Laster – Wijsgeer & Narreman (cassette release 01 June 2012, CD release 01 August 2012; both via Dunkelheit Produktionen)
Good afternoon, readers! Are you having a good day so far? I hope so. I know it’s still Monday, but at least it’s almost over, right?
Anyway, I’ve got an excellent serving of black metal I’d like to share with you all. Laster (“libel” or “defamation” in English) is a two-piece band from the Netherlands. Each of the members is also involved in other musical projects, but they both use initials as pseudonyms (and both are credited with “vocals and all instruments”) so it isn’t much use trying to discuss that.
In fact, outside of their city (Utrecht) and country of origin, pretty much everything else about this band is mysterious. They don’t even have a Facebook or Myspace page (as far as I have been able to discover). In a way it’s a shame, because I do like to find as much information as possible so I can be more knowledgeable about what I’m writing about.
At the same time, isn’t part of the allure of black metal its arcane nature, that sense of mysteriousness? Perhaps sometimes the ease with which the internet has put nearly limitless information at our fingertips can actually detract a bit from the magic? Turn the extraordinary and unique into something familiar and commonplace?
In any case, that’s the extent of the details I am able to share. Even the EP title and each of the three song titles have aluded my translation (via Google) abilities. I’ve been able to pick out a few words, but not enough to decipher anything meaningful. For example, the record is called Wijsgeer & Narreman; apparently the first word means “philosopher” or “sage” but the second part has no results however hard I try searching. Perhaps one of my helpful Dutch friends will want to offer some assistance?
Wijsgeer & Narreman features three songs, each somewhere around seven minutes in length. “In Levenskollen, in Dadenstorm,” “Tot Eenheid Verweven,” and “Wijsgeer Ende Narreman” all bring a lovely black metal vibe, along with an abundance of dark atmosphere. In addition to the ceaselessly ringing cymbals and the hoarsely shrill vocals, the various layers of guitars tend to intermingle with the background string parts, creating a series of overtones upon overtones — perhaps the aural equivalent of a hall of mirrors?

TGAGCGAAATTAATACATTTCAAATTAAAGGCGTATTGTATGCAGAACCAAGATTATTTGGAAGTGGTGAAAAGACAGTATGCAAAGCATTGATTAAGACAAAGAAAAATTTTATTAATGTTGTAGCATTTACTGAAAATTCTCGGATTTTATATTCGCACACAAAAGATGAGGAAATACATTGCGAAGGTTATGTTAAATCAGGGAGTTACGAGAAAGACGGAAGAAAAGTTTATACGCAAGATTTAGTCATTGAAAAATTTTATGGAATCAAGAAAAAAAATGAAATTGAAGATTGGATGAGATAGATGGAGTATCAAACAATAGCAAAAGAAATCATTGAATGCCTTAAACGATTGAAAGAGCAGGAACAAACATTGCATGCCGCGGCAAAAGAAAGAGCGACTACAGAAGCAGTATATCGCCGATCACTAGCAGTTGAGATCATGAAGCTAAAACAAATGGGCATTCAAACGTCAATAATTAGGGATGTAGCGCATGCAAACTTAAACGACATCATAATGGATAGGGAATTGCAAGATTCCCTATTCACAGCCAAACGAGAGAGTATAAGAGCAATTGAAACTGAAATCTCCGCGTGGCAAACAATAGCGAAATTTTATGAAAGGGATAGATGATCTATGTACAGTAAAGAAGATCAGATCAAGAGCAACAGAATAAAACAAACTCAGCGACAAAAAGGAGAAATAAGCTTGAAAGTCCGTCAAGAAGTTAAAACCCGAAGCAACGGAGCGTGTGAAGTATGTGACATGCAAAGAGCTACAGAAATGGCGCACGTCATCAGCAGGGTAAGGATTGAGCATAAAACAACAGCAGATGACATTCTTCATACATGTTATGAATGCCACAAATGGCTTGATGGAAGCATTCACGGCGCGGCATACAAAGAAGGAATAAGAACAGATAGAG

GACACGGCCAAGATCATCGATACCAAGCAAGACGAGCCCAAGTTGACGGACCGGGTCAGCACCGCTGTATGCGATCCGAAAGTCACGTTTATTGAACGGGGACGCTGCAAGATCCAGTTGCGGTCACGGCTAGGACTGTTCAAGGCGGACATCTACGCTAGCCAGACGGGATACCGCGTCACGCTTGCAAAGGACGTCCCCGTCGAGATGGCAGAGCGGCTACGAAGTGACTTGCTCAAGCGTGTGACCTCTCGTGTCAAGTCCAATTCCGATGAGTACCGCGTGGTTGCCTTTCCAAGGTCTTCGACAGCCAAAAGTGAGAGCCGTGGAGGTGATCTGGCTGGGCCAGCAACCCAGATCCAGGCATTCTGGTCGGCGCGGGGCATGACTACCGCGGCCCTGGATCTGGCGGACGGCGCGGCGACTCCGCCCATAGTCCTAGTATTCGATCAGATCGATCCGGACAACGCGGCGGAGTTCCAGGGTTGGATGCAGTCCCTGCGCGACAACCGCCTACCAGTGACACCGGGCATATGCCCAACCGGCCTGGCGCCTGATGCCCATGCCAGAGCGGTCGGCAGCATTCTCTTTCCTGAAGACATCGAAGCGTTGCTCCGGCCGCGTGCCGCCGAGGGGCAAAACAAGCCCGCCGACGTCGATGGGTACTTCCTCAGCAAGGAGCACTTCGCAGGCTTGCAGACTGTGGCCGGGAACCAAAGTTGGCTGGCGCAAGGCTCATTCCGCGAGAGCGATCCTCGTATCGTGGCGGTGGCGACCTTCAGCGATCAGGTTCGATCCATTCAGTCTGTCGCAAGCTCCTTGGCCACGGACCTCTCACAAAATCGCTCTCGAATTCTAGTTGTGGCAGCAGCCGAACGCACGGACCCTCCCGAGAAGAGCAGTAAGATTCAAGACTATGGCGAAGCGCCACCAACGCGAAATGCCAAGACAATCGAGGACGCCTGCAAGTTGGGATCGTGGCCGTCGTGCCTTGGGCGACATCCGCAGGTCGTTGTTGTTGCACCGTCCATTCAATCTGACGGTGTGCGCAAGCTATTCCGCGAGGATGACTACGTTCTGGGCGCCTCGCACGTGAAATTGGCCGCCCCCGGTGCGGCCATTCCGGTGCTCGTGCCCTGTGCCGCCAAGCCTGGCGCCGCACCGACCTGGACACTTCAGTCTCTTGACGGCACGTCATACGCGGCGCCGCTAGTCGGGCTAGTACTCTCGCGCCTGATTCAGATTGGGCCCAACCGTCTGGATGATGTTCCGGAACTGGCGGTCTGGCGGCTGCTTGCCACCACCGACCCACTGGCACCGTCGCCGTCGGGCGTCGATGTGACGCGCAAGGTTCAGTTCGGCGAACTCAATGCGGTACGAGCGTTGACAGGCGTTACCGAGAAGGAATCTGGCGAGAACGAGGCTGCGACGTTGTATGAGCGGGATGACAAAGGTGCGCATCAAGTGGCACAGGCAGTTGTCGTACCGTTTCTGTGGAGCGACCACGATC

The way the sonic spectrum is constantly almost saturated throughout this EP seems to give the listener a feeling of warmth — despite the frosty rasp of the vocals. This feeling, combined with the warm guitar tones (warm, as in sounding like glowing overdriven vacuum tubes), seems to mime the overall impression produced by shoegaze-style music. Shall we say, blackened shoegaze, or perhaps even blackgaze — that’s a thing, right? For reasons I can’t quite articulate, after listening to this trio of songs, I’m left feeling uplifted. That’s not an emotion that people often use to describe black metal or shoegaze — and like its couterparts in either genre, the sound of this EP seems rather bleak and depressing, yet it tends to put me in a more positive and hopeful mood nevertheless.
Perhaps my impressions might be influenced by the thematic material, if I were able to translate the titles or had access to the songs’ lyrics, but in this case my ignorance allows me to be free to react naturally, however the music itself affects me. Maybe “uplifting,” “positive,” and “hopeful” aren’t the most accurately descriptive words — maybe it’s more like a sense of numbness, an absence of pain, or ultimately a resignation or giving up a tormentous struggle?
Keep calm and let the blackness overcome you.
For your listening pleasure, the band is kindly offering this EP for FREE at Bandcamp…
…and in the event that the Bandcamp downloads are no longer available, they have quite graciously set up a secondary FREE download option right here.